Controversial Ballot Questions Likely to Boost Massachusetts Voter Turnout
Published: Thursday, October 18, 2012
Updated: Wednesday, October 24, 2012 20:10
As a self-proclaimed model for demoracy everywhere, the United States has an embarrassingly low voter turnout at elections. The government, however, does not make it easy to attribute this to a difficult voter registration process. Registration applications and deadlines are made available online in a number of languages. The same goes for absentee ballots - even a family member can vote for you with your consent. Measures are taken so that students, workers, the elderly, people with disabilities and the homeless all have access to elections. Frankly, all that is asked of an applicant is legible handwriting and a first class postage stamp.
While some will always try to find a justifiable excuse not to make it to elections, voter turnout is almost always higher in presidential election years. Higher levels of interest in a presidential candidate, not to mention the media hype, generally draw voters. In a political climate where some citizens are fed up by the presidential candidates even to the point of indifference, the state-wide ballot questions for Massachusetts are sure to draw extra voters to the election. Questions 2 and 3 should prove to be especially controversial and overshadow Question 1, which concerns car repair.
Question 2, Prescribing Medication to End Life, proposes a law that would allow doctors to do so for consenting, terminally ill patients. Patients would, of course, volunteer themselves for the treatment. While terminal illness is a requirement for the medication to be prescribed, some will undoubtedly label this as assisted-suicide and therefore find it unquestionably unacceptable. The Catholic Church, perhaps the most prominent religious group in Massachusetts, is of course adamantly against the possibility of such legislation. Many other religious groups share this sentiment and are sure to be outspoken. Strong opinions on an ethical question such as this will certainly motivate people to vote.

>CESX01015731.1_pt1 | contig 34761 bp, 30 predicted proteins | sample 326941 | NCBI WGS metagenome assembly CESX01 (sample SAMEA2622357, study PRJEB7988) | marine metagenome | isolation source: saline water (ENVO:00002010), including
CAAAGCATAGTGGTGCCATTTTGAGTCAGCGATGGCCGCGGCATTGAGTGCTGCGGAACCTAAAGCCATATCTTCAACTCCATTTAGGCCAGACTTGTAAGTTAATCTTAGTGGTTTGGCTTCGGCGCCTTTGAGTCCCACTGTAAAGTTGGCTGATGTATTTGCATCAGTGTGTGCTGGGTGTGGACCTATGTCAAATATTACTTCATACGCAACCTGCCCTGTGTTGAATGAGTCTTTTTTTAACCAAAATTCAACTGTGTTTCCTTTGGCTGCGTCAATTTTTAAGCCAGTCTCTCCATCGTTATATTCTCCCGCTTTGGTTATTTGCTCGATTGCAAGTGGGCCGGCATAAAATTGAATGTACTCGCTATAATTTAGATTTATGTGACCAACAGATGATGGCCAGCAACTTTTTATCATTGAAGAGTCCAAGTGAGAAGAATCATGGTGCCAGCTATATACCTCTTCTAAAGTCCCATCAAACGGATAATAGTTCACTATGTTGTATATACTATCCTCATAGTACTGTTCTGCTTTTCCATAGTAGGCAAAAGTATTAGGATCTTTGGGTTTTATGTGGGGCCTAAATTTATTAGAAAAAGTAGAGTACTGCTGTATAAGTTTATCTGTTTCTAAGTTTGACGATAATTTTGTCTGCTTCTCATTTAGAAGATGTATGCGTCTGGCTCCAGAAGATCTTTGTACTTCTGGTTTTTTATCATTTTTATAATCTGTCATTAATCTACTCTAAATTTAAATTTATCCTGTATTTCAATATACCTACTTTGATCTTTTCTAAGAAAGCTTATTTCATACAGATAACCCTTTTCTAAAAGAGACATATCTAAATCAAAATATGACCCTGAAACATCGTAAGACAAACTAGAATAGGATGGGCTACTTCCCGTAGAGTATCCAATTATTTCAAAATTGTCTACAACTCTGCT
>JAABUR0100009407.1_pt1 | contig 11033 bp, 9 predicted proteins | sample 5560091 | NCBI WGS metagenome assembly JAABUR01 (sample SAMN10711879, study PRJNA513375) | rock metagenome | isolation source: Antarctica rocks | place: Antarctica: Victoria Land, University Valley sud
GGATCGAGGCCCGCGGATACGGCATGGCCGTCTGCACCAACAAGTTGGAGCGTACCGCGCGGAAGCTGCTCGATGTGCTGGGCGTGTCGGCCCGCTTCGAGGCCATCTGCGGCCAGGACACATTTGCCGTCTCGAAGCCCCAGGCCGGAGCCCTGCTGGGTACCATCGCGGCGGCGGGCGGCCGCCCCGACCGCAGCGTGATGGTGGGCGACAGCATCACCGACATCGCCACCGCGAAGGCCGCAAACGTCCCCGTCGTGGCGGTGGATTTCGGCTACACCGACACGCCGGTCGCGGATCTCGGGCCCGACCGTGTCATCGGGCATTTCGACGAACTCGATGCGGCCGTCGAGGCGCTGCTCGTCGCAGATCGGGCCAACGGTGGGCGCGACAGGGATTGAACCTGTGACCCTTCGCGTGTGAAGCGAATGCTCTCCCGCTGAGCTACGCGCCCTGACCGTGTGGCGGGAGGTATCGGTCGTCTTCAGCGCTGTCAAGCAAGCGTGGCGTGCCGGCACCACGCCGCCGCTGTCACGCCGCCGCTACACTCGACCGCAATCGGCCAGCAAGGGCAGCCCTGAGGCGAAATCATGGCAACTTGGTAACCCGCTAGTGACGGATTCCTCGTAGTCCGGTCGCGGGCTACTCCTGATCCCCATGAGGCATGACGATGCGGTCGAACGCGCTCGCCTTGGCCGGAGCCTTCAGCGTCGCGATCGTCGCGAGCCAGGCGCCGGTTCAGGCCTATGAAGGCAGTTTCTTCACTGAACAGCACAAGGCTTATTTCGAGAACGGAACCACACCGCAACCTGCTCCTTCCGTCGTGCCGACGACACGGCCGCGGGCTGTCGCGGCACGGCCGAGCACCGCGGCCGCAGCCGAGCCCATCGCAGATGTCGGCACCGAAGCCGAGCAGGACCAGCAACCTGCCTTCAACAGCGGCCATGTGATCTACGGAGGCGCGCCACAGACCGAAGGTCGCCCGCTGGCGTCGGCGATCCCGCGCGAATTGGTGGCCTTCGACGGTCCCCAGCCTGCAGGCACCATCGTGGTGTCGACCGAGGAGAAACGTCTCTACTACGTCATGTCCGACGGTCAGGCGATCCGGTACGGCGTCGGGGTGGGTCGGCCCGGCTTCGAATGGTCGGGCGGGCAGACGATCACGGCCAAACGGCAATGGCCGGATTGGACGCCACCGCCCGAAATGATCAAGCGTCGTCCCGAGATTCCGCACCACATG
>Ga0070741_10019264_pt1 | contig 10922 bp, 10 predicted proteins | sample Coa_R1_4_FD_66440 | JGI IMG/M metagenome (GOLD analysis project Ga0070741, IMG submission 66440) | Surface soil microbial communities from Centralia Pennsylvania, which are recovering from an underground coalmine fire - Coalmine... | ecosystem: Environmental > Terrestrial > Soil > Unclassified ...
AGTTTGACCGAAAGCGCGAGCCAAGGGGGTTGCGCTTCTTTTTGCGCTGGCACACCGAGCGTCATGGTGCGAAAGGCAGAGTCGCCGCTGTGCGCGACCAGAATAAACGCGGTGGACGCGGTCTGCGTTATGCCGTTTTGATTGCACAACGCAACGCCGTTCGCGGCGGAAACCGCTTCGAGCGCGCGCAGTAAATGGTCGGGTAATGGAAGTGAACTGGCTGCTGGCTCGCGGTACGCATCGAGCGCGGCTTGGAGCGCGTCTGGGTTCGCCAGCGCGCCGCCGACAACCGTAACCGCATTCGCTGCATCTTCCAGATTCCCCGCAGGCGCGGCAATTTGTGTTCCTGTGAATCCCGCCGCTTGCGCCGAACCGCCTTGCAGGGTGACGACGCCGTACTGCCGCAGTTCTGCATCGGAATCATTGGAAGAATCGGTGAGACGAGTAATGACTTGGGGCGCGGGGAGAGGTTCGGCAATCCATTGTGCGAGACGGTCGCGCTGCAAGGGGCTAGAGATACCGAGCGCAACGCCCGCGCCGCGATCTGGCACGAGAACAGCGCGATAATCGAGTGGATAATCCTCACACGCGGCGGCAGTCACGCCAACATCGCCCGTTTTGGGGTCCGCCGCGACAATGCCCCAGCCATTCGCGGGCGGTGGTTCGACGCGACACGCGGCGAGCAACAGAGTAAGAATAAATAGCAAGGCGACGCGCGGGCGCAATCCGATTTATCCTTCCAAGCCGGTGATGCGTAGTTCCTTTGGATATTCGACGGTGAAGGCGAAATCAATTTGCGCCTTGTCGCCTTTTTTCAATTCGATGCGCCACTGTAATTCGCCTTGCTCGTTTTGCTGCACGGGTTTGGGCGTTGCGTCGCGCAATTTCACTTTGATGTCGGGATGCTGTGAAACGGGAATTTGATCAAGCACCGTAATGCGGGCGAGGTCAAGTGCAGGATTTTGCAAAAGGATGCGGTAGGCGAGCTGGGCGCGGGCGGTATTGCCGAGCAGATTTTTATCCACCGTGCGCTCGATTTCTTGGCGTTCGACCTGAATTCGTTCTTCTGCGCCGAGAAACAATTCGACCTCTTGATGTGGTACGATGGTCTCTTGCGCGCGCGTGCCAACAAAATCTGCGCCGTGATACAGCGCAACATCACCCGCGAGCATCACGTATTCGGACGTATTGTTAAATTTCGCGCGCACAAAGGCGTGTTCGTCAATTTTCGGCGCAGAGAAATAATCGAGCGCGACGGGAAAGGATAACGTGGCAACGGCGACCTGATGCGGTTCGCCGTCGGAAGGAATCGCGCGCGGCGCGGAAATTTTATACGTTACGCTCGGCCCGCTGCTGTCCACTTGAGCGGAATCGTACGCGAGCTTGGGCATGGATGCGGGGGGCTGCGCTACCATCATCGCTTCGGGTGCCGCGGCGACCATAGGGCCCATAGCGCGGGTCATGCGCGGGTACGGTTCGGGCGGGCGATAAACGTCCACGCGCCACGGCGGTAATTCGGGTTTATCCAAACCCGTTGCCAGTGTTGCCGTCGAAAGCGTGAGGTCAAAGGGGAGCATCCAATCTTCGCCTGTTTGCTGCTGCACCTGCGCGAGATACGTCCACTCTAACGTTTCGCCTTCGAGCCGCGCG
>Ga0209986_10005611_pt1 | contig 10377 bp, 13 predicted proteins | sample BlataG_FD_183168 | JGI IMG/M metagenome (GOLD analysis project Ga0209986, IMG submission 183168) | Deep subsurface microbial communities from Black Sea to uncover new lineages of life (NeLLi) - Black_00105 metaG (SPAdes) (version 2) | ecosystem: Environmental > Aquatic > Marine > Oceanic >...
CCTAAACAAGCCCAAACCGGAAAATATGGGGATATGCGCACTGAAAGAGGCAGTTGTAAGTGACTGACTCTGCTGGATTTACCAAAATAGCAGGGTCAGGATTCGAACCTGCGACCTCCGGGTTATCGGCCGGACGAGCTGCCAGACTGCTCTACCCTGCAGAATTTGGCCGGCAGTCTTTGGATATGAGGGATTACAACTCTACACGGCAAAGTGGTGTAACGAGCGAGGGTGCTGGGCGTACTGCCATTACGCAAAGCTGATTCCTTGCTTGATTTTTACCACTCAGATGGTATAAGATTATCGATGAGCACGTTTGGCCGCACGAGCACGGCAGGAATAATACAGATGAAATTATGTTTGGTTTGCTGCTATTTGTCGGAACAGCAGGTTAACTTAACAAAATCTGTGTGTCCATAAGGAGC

Question 3, Use of Medical Marijuana, introduces legislation that would make medical marijuana legal, as well as institute centers for its distribution. Medical marijuana is a natural and non-addictive way to ease pain and eliminate nausea caused by a number of chronic diseases and conditions.
Thus far, seventeen states have legalized medical marijuana - four of which are located in New England. While the proposed law is not exactly innovative, legalization of the substance calls for controversy. Many opponents point out that the system would likely be abused and lead to worse drug problems in the state. Possession of less than an ounce of marijuana was decriminalized in 2009 in Massachusetts, so those in support of legalization will be looking to push the issue one step further, while those opposed will be more inclined to also have their say.
As a citizen of this country, this is your chance to choose your own representation, to make decisions that will directly affect your welfare, as well as the welfare of many who do not have the privilege and opportunity to vote. Even if political rhetoric has you discouraged, there is certainly still something to be passionate about on this year’s ballot.